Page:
What are Sector Funds? Meaning, Benefits and More
Many investors prefer investing in mutual funds, as it allows them to diversify their portfolio. While this may help the investors mitigate investment risks to some extent, the returns may also get moderated. This is because a better performance given by one security may have been partially offset by another security, which has underperformed. Similarly, investors may want to invest in specific sectors or markets to benefit from available investment opportunities. Such investors may consider investing in sector funds, which provide a focused investment exposure for a particular sector.
What are Sectoral Funds?
As per the SEBI Guidelines on Categorization of Mutual Fund Schemes, a sectoral fund invests at least 80% of its net assets in equity stocks of the companies operating in a particular sector. This means the fund aims to have an investment portfolio predominantly comprising companies working within the same macroeconomic environment.
As such, sectoral funds are industry-specific mutual funds that enable investors to capitalise on investment opportunities in a particular sector. They allow the investors to have a concentrated investment portfolio
Example 1: A banking fund will focus on banks and financial companies. Similarly, a consumption fund will focus on the companies operating in the FMCG and consumption sectors. As per the investment mandate, the fund managers must concentrate only on the stocks within a particular industry and do not have much flexibility to invest in other sectors.
Example 2: A technology fund will invest predominantly in the companies operating in the Information Technology sector, while a banking fund will invest in banking and financial companies. As of June 30, 2022, investors have invested ₹1.42 lakh crores in sectoral funds and thematic funds as reflected by their AUM (Assets Under Management) (Source: Association of Mutual Funds in India - AMFI).
Benefits of Sectoral Funds
Sectoral funds may be suitable when a specific sector is expected to rally in the market, thereby generating better returns for the investors. While one may also consider investing in a particular company to benefit from the uptrend in that sector, sectoral funds may be a good diversification option within the concentrated exposure of a specific sector.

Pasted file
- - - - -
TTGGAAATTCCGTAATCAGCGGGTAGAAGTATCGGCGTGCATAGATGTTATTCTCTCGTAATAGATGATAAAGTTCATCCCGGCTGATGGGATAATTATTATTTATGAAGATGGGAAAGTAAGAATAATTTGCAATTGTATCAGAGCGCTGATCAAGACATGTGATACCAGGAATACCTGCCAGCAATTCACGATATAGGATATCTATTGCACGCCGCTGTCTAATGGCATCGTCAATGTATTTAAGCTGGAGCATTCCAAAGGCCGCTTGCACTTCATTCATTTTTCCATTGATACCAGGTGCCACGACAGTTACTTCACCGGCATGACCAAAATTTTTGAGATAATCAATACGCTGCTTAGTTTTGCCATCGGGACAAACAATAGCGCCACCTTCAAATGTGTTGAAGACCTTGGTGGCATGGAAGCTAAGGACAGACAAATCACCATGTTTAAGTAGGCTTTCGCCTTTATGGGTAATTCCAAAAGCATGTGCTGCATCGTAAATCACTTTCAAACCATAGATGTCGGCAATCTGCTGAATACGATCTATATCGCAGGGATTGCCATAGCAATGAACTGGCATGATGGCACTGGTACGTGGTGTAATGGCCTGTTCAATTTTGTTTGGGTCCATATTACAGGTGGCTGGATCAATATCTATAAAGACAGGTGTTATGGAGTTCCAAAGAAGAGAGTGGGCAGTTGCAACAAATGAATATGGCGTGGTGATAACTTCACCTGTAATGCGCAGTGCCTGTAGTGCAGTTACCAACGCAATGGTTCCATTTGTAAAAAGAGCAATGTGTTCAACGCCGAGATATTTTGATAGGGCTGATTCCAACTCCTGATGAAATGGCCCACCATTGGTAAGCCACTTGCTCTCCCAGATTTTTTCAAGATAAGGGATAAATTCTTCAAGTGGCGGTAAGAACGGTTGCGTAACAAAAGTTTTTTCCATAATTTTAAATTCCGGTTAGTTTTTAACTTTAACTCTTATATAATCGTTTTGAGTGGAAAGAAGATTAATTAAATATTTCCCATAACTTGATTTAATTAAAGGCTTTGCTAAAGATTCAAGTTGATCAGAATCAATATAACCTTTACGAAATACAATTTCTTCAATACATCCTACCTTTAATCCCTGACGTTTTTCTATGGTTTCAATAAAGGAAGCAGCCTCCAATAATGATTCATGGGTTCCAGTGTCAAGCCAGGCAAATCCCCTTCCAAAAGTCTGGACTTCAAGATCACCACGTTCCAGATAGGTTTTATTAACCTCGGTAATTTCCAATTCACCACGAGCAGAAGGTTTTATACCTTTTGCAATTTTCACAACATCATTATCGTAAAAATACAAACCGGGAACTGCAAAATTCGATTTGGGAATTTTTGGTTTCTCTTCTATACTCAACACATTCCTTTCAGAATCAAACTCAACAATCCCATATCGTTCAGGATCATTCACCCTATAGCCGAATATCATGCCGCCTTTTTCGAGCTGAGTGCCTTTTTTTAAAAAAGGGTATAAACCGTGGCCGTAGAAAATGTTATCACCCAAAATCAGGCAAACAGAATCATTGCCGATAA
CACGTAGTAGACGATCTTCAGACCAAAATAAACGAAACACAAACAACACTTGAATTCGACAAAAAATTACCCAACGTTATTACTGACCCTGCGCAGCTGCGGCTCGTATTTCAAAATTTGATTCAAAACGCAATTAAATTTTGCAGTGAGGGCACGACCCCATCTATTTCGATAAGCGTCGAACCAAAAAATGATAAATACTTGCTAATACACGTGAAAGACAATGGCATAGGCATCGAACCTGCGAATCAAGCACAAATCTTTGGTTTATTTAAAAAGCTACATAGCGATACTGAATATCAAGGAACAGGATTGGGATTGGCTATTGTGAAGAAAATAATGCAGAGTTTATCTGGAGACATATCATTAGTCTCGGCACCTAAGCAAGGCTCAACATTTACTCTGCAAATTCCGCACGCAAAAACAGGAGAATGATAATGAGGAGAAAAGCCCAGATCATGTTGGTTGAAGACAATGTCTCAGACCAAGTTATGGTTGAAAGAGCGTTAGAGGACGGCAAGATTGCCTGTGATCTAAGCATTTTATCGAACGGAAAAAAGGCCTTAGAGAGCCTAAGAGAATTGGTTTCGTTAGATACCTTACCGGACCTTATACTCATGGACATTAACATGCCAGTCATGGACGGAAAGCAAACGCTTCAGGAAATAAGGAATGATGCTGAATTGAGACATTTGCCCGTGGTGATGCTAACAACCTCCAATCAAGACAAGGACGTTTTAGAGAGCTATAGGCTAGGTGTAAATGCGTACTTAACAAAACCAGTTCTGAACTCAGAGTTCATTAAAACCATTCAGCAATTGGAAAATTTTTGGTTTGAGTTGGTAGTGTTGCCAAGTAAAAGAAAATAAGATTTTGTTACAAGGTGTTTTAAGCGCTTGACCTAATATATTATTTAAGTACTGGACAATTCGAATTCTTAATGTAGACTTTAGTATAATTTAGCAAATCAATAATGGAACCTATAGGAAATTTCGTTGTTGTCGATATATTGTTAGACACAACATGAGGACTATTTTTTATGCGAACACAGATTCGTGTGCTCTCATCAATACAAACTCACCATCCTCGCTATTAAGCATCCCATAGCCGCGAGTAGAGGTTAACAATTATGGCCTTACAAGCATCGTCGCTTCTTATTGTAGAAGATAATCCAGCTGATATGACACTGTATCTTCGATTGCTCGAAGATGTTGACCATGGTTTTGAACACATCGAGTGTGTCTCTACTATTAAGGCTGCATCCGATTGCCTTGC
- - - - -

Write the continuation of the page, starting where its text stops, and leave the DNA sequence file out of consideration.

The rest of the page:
Who should invest in Sectoral Funds?
Sectoral funds may be a good investment option to benefit from the expected market uptrend due to market regulations, expected growth in the sector contribution, economic cycles, etc. However, the investors must choose to invest in sectoral funds only with a reasonably longer investment horizon, as the sectoral bets might be undergoing the gestation period and, thus, may take time to bounce back to better valuations.
These funds may not be suitable for new investors as the choice of the sector, and the investment timing is crucial to get valuable returns. Additionally, such funds should not be the only funds within the investment portfolio, and the overall portfolio should stay diversified across different market segments to mitigate the investment risk.
Taxation of Sectoral Funds
Sectoral funds may be classified as equity-oriented mutual funds under the tax laws, as the specified threshold for equity funds is 65% of investment in equities, while sectoral funds are required to maintain at least 80% equity investment in specified sectors.
Investors are entitled to special tax rates as applicable for equity-oriented funds. The returns from equity-oriented funds, including sectoral funds, are taxed as capital gains when the investor redeems his/ her mutual fund investments. When the investment has been held for less than 12 months, the gains are termed Short-term Capital Gains (STCG) and taxed at 15%.
However, if the holding period of such investments is 12 months or more, the gains are termed Long-Term Capital Gains (LTCG) and taxed at 10% without any indexation benefit. Additionally, the investor is also allowed an aggregate exemption of ₹ 1 lakh for LTCG from equity shares and equity-oriented mutual funds in a year.
Note: The tax provisions, as mentioned in the article, are for illustrative purposes only, and are updated as per the Finance Act 2022. The tax rates for capital gains will be as per the tax laws applicable on the date of redemption/ sale and not on the date of investment.
Mutual Fund investments are subject to market risks, read all scheme related documents carefully.
The chart/information shared above is for illustrative purposes only and should not be construed as advice. The above is to illustrate the concept of asset allocation. There is also a possibility of the expected event not happening or some other unforeseen event that may affect the future performance of asset class. Investors are requested to note that there are various factors domestic and global that can have impact on performance of the asset class mentioned in the article. Information given is available in public domain.
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